Non-verbal autistic people are all over the world and in some ways, not hard to find, so the issue is then how do you start to engage someone with the idea of making a film where they are comfortable, consenting to do it and you feel they have the support to enable that to happen. I found that Amrit Khurana’s artwork on the web and I knew the film really needed to start by plunging you into a sensory world, trying to get an audience to see things in a non-neurotypical way [to] see things differently, so that was a great starting point in Delhi, India. Then with Joss, I had a great opportunity because Jeremy and Stevie were part of the production and Joss was only 20 miles away, so I could shoot much more frequently with him and get more of a sense of his experience over a longer period of time. That felt to me like the phase of the film where you hone in on what does it mean to live with that sensory world.

And then I looked for people who might take us out beyond that – Ben and Emma – part of this group in [Washington] DC, communicating in the same way that Naoki does through a letter board and making a lot of political interventions on behalf of nonspeaking autistic people. It broadens the film out into that political dimension. And I’d been shooting in Sierra Leone, so I knew I wanted to tell an African story of autism because it felt to me that if you look at representations of autism, so much of them are really about the Western/Northern world. I found Mary’s work there with her daughter Justina amongst villagers around the stigma and setting up this incredible school in Freetown amazing.

Was your experience of being around people helpful in figuring out certain words or sensations you could build around?

Yeah, we tried not to go into the film with a bunch of ideas about special effects or different visuals and early on, we started working with a group of autistic advisors, a group who we’d chat through the idea of the film and then we’d start showing them cuts of the film later on. Plus, I went quite deeply into the incredible literature that’s being written by non-speaking autistic people at the moment like Naoki himself, but also Tito Mukhopadhyay and Ido Kedar, both of whom have written books that are similar, but very unique in their own way. You have to acknowledge in a film it’s not a direct transcription of someone’s experience. I couldn’t show what your sensory experience of what the world is truly, so what we tried to do is build a way of seeing the things that we found in people’s environments.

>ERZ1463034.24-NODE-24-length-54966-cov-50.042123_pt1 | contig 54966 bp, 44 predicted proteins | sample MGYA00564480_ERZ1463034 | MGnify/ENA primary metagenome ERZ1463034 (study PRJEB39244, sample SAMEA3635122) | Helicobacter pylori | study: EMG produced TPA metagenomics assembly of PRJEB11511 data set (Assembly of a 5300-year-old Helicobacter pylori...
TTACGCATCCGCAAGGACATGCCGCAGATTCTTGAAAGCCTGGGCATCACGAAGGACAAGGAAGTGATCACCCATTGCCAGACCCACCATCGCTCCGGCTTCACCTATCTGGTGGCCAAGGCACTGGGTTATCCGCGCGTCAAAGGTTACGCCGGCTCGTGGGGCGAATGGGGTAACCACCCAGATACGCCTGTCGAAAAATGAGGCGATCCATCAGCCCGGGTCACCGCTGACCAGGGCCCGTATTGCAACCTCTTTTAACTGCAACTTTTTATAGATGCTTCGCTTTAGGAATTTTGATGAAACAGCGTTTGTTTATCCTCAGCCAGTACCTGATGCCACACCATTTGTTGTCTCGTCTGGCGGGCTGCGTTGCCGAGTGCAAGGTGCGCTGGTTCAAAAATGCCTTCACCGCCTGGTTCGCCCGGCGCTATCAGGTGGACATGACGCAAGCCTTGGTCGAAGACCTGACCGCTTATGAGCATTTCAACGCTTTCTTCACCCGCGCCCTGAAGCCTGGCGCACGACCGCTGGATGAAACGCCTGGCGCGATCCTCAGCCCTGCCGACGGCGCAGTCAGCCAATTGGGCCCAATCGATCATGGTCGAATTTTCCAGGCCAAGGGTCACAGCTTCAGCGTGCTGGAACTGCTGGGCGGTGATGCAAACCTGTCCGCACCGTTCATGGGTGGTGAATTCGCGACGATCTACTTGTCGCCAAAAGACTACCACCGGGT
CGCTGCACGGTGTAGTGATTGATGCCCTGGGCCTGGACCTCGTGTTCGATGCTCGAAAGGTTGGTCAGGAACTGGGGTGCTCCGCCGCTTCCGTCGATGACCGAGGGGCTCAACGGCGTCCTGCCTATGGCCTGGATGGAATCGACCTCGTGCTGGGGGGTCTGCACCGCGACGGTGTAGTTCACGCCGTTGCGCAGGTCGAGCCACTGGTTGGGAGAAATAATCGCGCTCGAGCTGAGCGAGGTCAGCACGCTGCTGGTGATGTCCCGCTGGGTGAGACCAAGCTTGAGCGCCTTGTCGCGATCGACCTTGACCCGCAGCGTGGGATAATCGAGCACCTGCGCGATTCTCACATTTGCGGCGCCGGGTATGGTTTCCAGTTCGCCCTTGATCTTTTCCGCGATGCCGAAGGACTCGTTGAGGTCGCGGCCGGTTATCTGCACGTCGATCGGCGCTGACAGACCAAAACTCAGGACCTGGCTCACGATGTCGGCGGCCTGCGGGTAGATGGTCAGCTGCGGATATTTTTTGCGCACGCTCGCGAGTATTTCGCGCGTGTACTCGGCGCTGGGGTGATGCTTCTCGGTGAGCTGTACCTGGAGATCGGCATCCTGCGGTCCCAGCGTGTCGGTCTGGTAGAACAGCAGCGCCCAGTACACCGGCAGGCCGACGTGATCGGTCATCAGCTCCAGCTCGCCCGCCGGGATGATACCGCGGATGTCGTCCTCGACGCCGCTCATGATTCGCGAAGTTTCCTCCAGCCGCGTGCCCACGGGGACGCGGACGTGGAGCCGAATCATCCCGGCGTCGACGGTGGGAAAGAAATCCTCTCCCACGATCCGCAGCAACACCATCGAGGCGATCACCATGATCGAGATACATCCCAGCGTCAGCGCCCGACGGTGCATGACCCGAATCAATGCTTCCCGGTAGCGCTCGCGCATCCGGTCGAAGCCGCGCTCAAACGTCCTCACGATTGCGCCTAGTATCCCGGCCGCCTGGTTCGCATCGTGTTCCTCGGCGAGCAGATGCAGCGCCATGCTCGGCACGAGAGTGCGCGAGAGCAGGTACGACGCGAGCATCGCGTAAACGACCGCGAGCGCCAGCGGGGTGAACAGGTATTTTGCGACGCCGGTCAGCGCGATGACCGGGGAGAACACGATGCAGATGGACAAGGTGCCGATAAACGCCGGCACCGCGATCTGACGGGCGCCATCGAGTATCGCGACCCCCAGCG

For example, Amrit lives in this block of flats in a housing development just outside Delhi and mostly she spends time drawing things that she sees outside. In the flat, it’s hot and there are these fans going and Amrit likes sitting in front of the fan and just rocking with the movement of the fan and that felt, “Okay, so maybe we can build on that experience by recording the sound of the fan in 360 and really try to put an audience in sync with this room with fans that are making lights shimmer and curtains flap.” It was really building on the things that we found in an environment.

It’s a big decision from the start to record in 360 sound. Did you know how important it would be?

I think I didn’t [laughs], but I really wanted to work with Nick Ryan, the sound designer who has done a lot of work around the neuroscience of sound. Nick’s an aesthetic himself, where your experience of sound and imagery is often related, so the color yellow might have a sound [attached to it] or “Saturday” might be a color. That’s very common in non-speaking autistic people as well, so I felt Nick might have a take on how sound might work in this film and when we first started talking about it, he said, “Well, of course you’re going to do it in 360°, aren’t you?” And I hadn’t really thought about doing a film, let alone a documentary in 360° sound, but I went, “Yes,” and we went down this journey where we recorded 360° sound in every location.